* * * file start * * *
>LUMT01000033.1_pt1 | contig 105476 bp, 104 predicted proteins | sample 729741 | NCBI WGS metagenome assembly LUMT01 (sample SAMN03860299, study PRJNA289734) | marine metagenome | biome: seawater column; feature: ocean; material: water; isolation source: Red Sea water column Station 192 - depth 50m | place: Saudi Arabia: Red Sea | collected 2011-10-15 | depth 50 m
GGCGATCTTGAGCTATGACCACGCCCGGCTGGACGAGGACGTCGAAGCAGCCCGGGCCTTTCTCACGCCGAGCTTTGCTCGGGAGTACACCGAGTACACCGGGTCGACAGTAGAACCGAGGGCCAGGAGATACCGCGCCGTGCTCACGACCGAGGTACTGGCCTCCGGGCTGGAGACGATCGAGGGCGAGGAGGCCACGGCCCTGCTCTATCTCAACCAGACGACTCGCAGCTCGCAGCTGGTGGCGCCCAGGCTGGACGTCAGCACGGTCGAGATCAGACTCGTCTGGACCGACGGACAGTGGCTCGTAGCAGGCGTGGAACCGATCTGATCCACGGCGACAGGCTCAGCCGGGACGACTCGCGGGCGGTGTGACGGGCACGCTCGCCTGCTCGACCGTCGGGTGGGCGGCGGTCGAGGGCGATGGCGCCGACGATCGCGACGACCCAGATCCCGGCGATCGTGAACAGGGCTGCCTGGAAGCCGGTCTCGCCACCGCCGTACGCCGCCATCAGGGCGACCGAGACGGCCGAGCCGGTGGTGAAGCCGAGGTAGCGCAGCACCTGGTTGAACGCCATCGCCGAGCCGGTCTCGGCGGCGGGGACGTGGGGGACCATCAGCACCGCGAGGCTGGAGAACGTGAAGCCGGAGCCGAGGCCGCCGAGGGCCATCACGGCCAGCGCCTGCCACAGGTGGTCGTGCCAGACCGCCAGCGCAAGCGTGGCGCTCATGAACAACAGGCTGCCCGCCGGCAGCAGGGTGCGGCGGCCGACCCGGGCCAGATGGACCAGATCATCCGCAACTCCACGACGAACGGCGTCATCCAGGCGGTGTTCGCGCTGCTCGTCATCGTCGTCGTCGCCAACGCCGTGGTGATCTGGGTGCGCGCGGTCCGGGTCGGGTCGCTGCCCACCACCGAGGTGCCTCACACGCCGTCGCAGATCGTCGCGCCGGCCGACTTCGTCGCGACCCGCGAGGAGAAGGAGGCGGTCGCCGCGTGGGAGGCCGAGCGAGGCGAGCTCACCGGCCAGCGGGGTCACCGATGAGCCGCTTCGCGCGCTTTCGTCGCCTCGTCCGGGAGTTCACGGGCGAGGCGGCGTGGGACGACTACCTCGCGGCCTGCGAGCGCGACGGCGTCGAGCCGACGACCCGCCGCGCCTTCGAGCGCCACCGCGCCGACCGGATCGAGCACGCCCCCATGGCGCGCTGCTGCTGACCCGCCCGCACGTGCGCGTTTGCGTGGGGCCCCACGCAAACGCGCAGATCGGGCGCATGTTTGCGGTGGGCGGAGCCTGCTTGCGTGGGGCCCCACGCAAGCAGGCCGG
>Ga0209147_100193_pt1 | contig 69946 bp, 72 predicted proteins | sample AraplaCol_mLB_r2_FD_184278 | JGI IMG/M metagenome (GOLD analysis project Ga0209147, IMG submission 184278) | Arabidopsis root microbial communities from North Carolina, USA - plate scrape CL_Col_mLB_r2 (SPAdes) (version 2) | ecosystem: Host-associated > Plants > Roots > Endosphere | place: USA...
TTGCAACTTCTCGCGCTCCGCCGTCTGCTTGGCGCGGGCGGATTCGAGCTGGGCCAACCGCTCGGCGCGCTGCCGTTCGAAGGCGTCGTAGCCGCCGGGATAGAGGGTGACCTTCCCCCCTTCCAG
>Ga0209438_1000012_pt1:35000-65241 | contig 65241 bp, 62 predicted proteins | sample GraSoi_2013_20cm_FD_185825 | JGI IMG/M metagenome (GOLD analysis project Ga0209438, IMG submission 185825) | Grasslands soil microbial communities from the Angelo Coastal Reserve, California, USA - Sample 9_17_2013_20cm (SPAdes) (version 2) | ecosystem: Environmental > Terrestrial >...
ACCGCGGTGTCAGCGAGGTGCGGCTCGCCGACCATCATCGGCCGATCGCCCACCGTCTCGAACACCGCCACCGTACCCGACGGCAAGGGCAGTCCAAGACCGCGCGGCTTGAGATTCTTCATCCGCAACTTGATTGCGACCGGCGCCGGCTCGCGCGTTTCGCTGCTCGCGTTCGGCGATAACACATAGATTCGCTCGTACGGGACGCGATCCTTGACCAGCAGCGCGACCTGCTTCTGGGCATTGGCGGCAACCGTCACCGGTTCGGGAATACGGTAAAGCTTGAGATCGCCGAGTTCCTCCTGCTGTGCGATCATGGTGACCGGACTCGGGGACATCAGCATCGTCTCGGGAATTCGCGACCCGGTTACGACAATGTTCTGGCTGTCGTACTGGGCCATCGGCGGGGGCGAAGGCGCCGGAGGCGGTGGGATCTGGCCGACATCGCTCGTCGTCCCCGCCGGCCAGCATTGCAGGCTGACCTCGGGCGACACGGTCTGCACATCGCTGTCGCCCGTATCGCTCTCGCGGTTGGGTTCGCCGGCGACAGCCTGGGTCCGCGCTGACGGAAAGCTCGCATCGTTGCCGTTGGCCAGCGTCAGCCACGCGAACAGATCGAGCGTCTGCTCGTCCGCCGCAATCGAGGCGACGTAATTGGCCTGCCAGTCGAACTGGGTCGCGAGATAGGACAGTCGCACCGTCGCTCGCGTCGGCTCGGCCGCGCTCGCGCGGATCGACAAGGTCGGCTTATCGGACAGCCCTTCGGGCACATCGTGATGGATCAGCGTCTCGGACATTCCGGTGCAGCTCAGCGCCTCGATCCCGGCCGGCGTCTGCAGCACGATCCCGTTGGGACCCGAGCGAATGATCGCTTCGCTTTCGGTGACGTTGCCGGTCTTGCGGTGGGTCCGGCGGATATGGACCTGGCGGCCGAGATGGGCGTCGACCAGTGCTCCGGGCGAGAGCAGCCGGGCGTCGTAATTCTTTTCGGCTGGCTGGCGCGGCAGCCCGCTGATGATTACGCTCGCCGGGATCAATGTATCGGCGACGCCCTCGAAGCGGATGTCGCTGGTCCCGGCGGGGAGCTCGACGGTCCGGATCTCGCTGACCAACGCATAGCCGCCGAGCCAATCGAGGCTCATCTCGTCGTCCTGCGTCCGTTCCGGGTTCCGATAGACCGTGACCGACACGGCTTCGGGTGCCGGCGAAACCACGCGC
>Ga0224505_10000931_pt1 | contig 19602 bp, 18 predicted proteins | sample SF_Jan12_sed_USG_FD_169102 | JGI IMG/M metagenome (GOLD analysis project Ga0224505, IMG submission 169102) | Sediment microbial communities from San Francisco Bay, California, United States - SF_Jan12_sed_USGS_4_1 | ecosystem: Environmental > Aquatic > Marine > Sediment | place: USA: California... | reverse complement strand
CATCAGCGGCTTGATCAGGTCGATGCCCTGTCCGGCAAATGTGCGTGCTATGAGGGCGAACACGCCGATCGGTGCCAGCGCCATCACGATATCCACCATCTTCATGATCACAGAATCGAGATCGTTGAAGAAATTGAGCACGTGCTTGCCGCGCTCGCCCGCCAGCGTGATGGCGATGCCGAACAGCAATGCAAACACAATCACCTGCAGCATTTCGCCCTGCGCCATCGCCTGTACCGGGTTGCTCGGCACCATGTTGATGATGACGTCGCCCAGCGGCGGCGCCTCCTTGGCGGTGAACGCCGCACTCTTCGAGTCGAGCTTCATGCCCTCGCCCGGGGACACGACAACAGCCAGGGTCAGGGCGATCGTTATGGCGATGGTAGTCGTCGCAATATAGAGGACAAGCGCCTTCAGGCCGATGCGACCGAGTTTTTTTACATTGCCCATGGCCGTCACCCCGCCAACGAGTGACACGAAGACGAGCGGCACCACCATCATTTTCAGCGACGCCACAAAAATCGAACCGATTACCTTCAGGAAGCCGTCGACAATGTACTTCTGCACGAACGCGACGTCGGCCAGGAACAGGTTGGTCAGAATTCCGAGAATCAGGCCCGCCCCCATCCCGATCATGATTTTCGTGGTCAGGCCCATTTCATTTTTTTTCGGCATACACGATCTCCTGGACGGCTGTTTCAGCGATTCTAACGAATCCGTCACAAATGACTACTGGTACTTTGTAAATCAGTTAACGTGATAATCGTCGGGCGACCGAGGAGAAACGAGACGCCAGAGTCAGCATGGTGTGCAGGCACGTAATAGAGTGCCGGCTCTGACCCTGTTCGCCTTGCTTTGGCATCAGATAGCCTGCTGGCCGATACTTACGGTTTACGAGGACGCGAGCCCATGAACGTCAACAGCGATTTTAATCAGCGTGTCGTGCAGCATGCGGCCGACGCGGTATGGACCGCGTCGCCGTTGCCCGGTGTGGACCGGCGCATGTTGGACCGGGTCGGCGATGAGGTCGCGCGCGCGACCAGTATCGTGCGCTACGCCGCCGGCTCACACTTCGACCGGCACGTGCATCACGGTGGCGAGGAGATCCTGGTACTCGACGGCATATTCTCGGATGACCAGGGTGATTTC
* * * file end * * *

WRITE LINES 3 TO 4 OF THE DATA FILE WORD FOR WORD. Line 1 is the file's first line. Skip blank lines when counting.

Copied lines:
>Ga0209147_100193_pt1 | contig 69946 bp, 72 predicted proteins | sample AraplaCol_mLB_r2_FD_184278 | JGI IMG/M metagenome (GOLD analysis project Ga0209147, IMG submission 184278) | Arabidopsis root microbial communities from North Carolina, USA - plate scrape CL_Col_mLB_r2 (SPAdes) (version 2) | ecosystem: Host-associated > Plants > Roots > Endosphere | place: USA...
TTGCAACTTCTCGCGCTCCGCCGTCTGCTTGGCGCGGGCGGATTCGAGCTGGGCCAACCGCTCGGCGCGCTGCCGTTCGAAGGCGTCGTAGCCGCCGGGATAGAGGGTGACCTTCCCCCCTTCCAG